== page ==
9 synonyms for ‘predict’
Do you know how the new year is going to turn out? If you are of the prediction-making mindset, have a look at our ‘predict’ synonyms to spice up your prognostications for what will come to pass in 2016. Trawling the Oxford English Dictionary (OED) and OxfordDictionaries.com, we came up with some fun, alternative options. Check out the synonyms for predict below!
Meaning ‘to contemplate or conceive of as a possibility or a desirable future event’, the word envisage comes from the French envisage, from en– ‘in’ + visage ‘face’.
While this word gets a bad rap from its association with TV weatherpersons (just kidding, meteorologists!), the word forecast is another fine synonym for predict.
If you are predicting something you’re already pretty sure of, well, then maybe you’re more anticipating it. Meaning ‘to regard as probable’, and ‘to guess or be aware of’ something, anticipate comes from the Latin anticipat- ‘acted in advance’, and ultimately from anticipare, based on ante- ‘before’ + capere ‘take’.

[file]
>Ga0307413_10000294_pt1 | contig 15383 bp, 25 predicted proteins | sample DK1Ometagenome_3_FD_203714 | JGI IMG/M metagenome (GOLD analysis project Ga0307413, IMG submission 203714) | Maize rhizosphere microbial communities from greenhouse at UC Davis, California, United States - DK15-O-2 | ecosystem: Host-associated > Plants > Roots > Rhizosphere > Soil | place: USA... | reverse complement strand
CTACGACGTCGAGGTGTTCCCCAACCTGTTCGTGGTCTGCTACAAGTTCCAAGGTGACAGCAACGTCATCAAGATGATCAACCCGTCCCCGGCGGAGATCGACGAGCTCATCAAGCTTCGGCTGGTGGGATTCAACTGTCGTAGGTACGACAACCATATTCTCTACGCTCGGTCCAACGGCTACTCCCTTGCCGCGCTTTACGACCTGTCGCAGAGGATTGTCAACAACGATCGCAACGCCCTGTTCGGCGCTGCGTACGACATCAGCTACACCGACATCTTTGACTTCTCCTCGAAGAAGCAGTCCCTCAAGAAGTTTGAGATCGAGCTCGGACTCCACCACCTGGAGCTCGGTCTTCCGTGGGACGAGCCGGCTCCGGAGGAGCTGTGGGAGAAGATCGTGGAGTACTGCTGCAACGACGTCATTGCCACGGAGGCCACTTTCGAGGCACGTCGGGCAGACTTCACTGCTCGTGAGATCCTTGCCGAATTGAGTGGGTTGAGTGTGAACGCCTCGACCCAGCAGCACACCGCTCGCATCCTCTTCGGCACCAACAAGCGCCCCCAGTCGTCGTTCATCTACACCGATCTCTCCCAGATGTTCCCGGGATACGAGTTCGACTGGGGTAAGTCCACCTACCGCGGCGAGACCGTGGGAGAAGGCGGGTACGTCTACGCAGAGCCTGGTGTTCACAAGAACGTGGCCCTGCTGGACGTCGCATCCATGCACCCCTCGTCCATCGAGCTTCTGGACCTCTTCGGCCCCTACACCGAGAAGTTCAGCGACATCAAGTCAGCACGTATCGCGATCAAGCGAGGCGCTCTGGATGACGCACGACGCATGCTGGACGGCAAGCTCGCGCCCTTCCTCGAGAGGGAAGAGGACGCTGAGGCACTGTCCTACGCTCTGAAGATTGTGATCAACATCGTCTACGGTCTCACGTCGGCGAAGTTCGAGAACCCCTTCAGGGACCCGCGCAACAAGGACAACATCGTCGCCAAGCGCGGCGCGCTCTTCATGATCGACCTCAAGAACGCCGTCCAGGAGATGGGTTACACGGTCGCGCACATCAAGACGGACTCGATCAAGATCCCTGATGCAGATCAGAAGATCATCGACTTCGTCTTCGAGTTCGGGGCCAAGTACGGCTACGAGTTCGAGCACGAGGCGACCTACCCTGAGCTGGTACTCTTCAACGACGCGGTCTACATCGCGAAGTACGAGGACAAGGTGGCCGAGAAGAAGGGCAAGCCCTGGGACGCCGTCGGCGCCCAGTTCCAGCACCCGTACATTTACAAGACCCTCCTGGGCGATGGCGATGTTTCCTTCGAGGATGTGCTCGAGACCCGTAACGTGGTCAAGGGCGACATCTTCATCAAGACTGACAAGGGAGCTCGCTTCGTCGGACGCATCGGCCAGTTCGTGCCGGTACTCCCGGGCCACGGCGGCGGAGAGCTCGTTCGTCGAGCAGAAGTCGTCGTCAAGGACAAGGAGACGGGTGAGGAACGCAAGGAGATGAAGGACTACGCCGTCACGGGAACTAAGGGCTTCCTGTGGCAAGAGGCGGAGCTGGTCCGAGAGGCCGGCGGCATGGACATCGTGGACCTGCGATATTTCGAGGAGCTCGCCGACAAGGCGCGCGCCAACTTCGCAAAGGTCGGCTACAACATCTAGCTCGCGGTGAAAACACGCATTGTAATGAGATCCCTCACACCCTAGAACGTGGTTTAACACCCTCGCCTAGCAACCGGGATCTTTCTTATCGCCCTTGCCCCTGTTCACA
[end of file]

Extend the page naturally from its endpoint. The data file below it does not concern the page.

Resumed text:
Ah, a synonym worthy of Nostradamus! If you’ve got certain, let’s say, powers when it comes to prediction of specific events, then you might consider leaning on this synonym. Be careful not to confuse prophesy with prophecy!
How official sounding! You can probably get away with ‘prognosticating’ just about anything and be confident that someone will believe you.
A nice archaic way of saying ‘predict’, augur has an incredible backstory. In Roman times people tried to predict future events by keeping an eye on how animals and birds were acting. A person who observed the flight of birds for omens was known as an auspex. The word came from the Latin words avis ‘bird’ and specere ‘to look’. Another term for auspex was augur, which came from avis ‘bird’ and garrire ‘to talk’.
The word presage comes from via French from the Latin praesagium, from praesagire ‘forebode’, from prae ‘before’ + sagire ‘perceive keenly’.
Somewhat similar to presage in construction, previse comes from the Latin praevis- ‘foreseen, anticipated’, from the verb praevidere, from prae ‘before’ + videre ‘to see’.
Although it may look like a boggled version of pronunciate, this is actually another synonym for predict.